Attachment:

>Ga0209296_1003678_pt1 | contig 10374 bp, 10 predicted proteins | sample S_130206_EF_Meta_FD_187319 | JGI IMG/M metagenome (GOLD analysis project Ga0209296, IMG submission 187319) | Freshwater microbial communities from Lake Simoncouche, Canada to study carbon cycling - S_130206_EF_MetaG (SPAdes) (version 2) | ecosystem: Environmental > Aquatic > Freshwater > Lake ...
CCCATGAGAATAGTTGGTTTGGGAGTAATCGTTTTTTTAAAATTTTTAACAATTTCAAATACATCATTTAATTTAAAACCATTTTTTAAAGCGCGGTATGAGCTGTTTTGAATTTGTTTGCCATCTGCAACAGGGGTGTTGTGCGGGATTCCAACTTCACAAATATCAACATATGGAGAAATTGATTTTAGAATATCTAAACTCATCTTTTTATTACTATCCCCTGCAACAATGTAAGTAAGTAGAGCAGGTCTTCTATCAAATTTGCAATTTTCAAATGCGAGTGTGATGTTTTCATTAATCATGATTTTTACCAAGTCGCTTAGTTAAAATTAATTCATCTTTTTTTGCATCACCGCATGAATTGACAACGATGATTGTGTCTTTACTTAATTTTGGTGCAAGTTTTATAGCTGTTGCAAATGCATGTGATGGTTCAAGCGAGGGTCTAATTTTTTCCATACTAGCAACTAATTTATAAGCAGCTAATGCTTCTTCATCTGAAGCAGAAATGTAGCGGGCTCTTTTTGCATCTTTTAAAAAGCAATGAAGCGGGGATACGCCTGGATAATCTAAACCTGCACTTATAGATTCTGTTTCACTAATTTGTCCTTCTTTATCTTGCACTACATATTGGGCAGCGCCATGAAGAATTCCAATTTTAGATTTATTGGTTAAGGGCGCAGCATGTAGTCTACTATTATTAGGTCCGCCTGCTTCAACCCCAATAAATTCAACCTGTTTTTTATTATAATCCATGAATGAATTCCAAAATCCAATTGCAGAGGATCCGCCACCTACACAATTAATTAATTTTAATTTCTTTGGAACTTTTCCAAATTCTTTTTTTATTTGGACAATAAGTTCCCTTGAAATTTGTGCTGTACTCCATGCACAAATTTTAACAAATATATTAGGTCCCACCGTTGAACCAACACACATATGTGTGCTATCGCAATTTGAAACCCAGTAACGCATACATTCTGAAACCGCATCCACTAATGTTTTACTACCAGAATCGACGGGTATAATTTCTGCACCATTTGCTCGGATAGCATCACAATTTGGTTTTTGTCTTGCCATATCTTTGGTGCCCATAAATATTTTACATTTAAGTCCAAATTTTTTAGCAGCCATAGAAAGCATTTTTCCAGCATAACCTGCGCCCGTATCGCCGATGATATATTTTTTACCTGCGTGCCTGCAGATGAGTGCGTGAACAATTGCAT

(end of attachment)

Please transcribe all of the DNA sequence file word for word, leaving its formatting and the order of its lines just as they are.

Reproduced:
>Ga0209296_1003678_pt1 | contig 10374 bp, 10 predicted proteins | sample S_130206_EF_Meta_FD_187319 | JGI IMG/M metagenome (GOLD analysis project Ga0209296, IMG submission 187319) | Freshwater microbial communities from Lake Simoncouche, Canada to study carbon cycling - S_130206_EF_MetaG (SPAdes) (version 2) | ecosystem: Environmental > Aquatic > Freshwater > Lake ...
CCCATGAGAATAGTTGGTTTGGGAGTAATCGTTTTTTTAAAATTTTTAACAATTTCAAATACATCATTTAATTTAAAACCATTTTTTAAAGCGCGGTATGAGCTGTTTTGAATTTGTTTGCCATCTGCAACAGGGGTGTTGTGCGGGATTCCAACTTCACAAATATCAACATATGGAGAAATTGATTTTAGAATATCTAAACTCATCTTTTTATTACTATCCCCTGCAACAATGTAAGTAAGTAGAGCAGGTCTTCTATCAAATTTGCAATTTTCAAATGCGAGTGTGATGTTTTCATTAATCATGATTTTTACCAAGTCGCTTAGTTAAAATTAATTCATCTTTTTTTGCATCACCGCATGAATTGACAACGATGATTGTGTCTTTACTTAATTTTGGTGCAAGTTTTATAGCTGTTGCAAATGCATGTGATGGTTCAAGCGAGGGTCTAATTTTTTCCATACTAGCAACTAATTTATAAGCAGCTAATGCTTCTTCATCTGAAGCAGAAATGTAGCGGGCTCTTTTTGCATCTTTTAAAAAGCAATGAAGCGGGGATACGCCTGGATAATCTAAACCTGCACTTATAGATTCTGTTTCACTAATTTGTCCTTCTTTATCTTGCACTACATATTGGGCAGCGCCATGAAGAATTCCAATTTTAGATTTATTGGTTAAGGGCGCAGCATGTAGTCTACTATTATTAGGTCCGCCTGCTTCAACCCCAATAAATTCAACCTGTTTTTTATTATAATCCATGAATGAATTCCAAAATCCAATTGCAGAGGATCCGCCACCTACACAATTAATTAATTTTAATTTCTTTGGAACTTTTCCAAATTCTTTTTTTATTTGGACAATAAGTTCCCTTGAAATTTGTGCTGTACTCCATGCACAAATTTTAACAAATATATTAGGTCCCACCGTTGAACCAACACACATATGTGTGCTATCGCAATTTGAAACCCAGTAACGCATACATTCTGAAACCGCATCCACTAATGTTTTACTACCAGAATCGACGGGTATAATTTCTGCACCATTTGCTCGGATAGCATCACAATTTGGTTTTTGTCTTGCCATATCTTTGGTGCCCATAAATATTTTACATTTAAGTCCAAATTTTTTAGCAGCCATAGAAAGCATTTTTCCAGCATAACCTGCGCCCGTATCGCCGATGATATATTTTTTACCTGCGTGCCTGCAGATGAGTGCGTGAACAATTGCAT